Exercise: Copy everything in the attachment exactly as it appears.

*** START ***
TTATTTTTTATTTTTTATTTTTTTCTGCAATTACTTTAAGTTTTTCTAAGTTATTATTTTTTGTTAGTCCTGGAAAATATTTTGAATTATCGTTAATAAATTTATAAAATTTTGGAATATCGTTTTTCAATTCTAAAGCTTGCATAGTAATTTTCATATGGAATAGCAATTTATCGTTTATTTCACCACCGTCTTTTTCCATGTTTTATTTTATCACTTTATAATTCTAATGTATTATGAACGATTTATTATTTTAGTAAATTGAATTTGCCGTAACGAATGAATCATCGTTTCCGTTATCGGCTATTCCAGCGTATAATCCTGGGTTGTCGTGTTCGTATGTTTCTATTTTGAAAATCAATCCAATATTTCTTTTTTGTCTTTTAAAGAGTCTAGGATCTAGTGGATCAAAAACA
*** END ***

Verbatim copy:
TTATTTTTTATTTTTTATTTTTTTCTGCAATTACTTTAAGTTTTTCTAAGTTATTATTTTTTGTTAGTCCTGGAAAATATTTTGAATTATCGTTAATAAATTTATAAAATTTTGGAATATCGTTTTTCAATTCTAAAGCTTGCATAGTAATTTTCATATGGAATAGCAATTTATCGTTTATTTCACCACCGTCTTTTTCCATGTTTTATTTTATCACTTTATAATTCTAATGTATTATGAACGATTTATTATTTTAGTAAATTGAATTTGCCGTAACGAATGAATCATCGTTTCCGTTATCGGCTATTCCAGCGTATAATCCTGGGTTGTCGTGTTCGTATGTTTCTATTTTGAAAATCAATCCAATATTTCTTTTTTGTCTTTTAAAGAGTCTAGGATCTAGTGGATCAAAAACA